LASA Edition: The US Needs a Cuba Policy Worthy of Its Ideals

May 23, 2014

Days before we arrived in Chicago for the Congress of the Latin America Studies Association, the New York Times ran an obituary for William Worthy, who died earlier this month at age 92.

Worthy, a path-breaking African-American journalist, interviewed Fidel Castro and filed stories on Cuba’s race relations, traveling to Cuba only with a birth certificate for identification. Upon his return, he was prosecuted for entering the U.S. without a passport, convicted, and sentenced to prison.

He won his appeal, as the Times explained, on the grounds that “the lack of a passport was insufficient ground to bar a citizen from re-entering the country.”

Five decades later, questions around Cuba and the free exchange of ideas continue to force distance between the U.S. government and our country’s ideals.

***

When LASA meets in the United States, it struggles to get visas for all of the Cuban academics invited to attend.

In prior years, under Republican and Democratic administrations, visa denials put a damper on Cuban participation; at times, the politics of exclusion were so extreme, LASA moved the conference elsewhere in the region rather than bring its scholars and intellectual dynamism to our shores.

Although the U.S. deserves credit for granting visas this year to the great number of Cubans who applied, four important intellectuals did not get in.  Their absence affects us directly.  Sitting as we did to hear a panel Thursday morning titled “Talking with Cuba: The Search for U.S.-Cuban Accommodation,” where scholars reviewed the history and the lessons from fifty-plus years of bilateral negotiations, we missed hearing Dr. Soraya Castro’s unique perspective.

Saturday, when our panel discusses economic reform and its impact on women, the audience won’t get to hear from Daybel Pañellas, a psychologist at the University of Havana.  She is helping us assemble an analysis of scholarly literature on reform and women. Also excluded were our friend, Rafael Hernández, editor of Temas, a Cuban social science magazine, and Omar Everleny Pérez, a remarkably candid economist from the University of Havana.

These academics – hardly threats to U.S. national security – could have brought their own intellectual energy and credibility to this year’s Congress; and we will never know why our government chose to make them non-combatants in LASA’s spirited exchange of ideas.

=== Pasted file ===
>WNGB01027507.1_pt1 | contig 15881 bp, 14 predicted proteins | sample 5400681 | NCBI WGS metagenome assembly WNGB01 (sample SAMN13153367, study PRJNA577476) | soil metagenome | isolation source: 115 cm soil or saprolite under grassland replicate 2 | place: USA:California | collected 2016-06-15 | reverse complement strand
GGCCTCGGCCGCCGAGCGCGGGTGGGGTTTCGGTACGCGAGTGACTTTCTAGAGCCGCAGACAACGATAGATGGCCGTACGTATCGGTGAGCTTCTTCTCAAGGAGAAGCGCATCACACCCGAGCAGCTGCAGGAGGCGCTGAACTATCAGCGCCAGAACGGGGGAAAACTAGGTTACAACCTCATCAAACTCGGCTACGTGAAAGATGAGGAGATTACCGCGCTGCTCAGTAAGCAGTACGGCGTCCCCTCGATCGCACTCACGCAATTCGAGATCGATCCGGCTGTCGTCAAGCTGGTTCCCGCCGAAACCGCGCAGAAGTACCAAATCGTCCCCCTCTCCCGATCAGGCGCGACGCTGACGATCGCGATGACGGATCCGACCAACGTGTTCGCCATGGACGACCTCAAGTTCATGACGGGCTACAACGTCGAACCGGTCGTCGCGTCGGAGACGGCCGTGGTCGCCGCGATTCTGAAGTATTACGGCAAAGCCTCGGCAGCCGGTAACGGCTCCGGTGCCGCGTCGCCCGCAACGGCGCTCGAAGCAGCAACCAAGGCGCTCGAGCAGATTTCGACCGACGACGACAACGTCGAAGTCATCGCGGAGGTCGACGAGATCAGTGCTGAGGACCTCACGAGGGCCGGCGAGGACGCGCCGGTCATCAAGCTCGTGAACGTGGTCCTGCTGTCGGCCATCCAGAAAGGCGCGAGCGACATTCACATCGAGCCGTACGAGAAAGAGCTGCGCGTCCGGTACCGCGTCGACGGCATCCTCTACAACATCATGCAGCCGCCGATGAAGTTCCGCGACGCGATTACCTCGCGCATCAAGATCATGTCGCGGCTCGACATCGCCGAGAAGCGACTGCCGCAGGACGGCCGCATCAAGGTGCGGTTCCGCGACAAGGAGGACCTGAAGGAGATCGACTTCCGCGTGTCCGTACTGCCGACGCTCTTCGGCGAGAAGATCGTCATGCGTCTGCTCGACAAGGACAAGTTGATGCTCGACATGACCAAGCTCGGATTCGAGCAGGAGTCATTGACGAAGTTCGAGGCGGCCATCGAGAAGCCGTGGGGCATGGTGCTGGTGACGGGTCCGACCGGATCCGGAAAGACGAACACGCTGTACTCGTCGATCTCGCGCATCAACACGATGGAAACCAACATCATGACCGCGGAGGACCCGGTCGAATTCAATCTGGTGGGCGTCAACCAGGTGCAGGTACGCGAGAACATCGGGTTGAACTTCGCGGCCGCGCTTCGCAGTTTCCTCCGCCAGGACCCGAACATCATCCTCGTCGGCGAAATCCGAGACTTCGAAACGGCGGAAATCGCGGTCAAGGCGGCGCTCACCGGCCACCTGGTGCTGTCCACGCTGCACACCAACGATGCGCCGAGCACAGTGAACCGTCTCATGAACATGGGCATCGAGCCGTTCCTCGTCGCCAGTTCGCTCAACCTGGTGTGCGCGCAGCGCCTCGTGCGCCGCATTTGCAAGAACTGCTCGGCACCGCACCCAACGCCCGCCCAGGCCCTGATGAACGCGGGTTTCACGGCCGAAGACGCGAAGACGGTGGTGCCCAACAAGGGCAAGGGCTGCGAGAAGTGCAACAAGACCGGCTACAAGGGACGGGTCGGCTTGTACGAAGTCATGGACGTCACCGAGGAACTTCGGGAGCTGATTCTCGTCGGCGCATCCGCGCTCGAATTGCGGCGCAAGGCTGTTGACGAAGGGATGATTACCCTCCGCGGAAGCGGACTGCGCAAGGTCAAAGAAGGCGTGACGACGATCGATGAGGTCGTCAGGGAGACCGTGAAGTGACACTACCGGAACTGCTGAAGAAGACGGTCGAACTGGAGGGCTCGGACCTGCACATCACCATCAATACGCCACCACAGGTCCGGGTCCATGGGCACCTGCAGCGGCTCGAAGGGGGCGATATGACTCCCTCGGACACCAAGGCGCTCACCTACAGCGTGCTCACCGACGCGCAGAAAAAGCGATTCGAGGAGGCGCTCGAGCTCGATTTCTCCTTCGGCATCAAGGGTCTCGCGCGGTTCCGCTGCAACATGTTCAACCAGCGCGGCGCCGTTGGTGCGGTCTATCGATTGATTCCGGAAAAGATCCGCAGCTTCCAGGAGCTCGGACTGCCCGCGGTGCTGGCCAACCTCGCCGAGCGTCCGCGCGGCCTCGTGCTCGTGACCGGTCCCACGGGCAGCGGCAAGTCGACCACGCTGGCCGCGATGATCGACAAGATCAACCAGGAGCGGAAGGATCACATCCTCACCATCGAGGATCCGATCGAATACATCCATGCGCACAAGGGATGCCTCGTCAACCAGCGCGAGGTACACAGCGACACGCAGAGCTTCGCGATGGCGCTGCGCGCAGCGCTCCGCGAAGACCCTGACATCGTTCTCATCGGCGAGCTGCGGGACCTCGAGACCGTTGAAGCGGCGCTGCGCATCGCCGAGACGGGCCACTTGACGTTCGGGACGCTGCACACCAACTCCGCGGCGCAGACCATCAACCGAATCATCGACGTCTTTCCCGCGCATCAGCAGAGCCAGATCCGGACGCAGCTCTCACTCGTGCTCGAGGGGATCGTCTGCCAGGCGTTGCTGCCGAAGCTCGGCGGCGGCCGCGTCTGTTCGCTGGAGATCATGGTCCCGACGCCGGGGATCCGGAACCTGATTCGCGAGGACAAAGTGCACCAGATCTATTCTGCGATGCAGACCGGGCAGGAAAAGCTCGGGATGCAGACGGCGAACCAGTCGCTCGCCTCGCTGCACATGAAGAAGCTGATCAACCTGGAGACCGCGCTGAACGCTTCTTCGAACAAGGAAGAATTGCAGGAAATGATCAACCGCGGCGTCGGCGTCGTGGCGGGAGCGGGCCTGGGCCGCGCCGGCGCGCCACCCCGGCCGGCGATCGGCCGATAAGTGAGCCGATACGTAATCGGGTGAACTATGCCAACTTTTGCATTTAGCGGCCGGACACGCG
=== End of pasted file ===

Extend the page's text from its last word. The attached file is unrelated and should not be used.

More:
***

To be sure, the tolerance for dissenting views in our country has grown substantially since William Worthy was arrested after returning from Cuba.

This week, for example, an astonishingly diverse roster of former U.S. officials, some who once held pretty strong pro-sanctions views, signed a letter to President Obama offering their support for policies to increase the number of U.S. travelers to Cuba and boost the flow of capital to entrepreneurs in Cuba’s private sector.

While we favor more far-reaching reforms, and would’ve written a different letter, it notably attracted John Negroponte, the former Director of National Intelligence; Andres Fanjul, co-owner of sugarcane producer Fanjul Corp.; Michael Parmly and Vicki Huddleston, former heads of the U.S. Interests Section in Havana; former Clinton and Obama Cabinet Secretaries like Bruce Babbitt, Ken Salazar and Hilda Solis; as well as former Rep. Jane Harman, former EPA Director Carol Browner, and others to a clear statement favoring real changes in U.S. policy.

A similar shift can be seen among the Cuban diaspora in the U.S.  Sure, there are holdouts – heard in the shrill denunciations of the letter to the president and the debut of #CubaNow – but a new school of thought has clearly taken root where the old held sway.

As the BBC observed this week, “times are changing in Little Havana.  To be Cuban American in Miami once meant supporting the embargo, almost as an article of identity and faith. That is no longer the case.”  There was a similar finding in a poll this year by the Atlantic Council, which found even higher support for better relations with Cuba in Florida than it found nationally.  This change in sentiment can also be found among the men and women who met in Washington recently who came here in the Pedro Pan airlift decades ago.

At the center of both the Cuban-American community and the foreign policy establishment, we see evidence of how embracing a real debate and new ideas can drive a shift toward reform.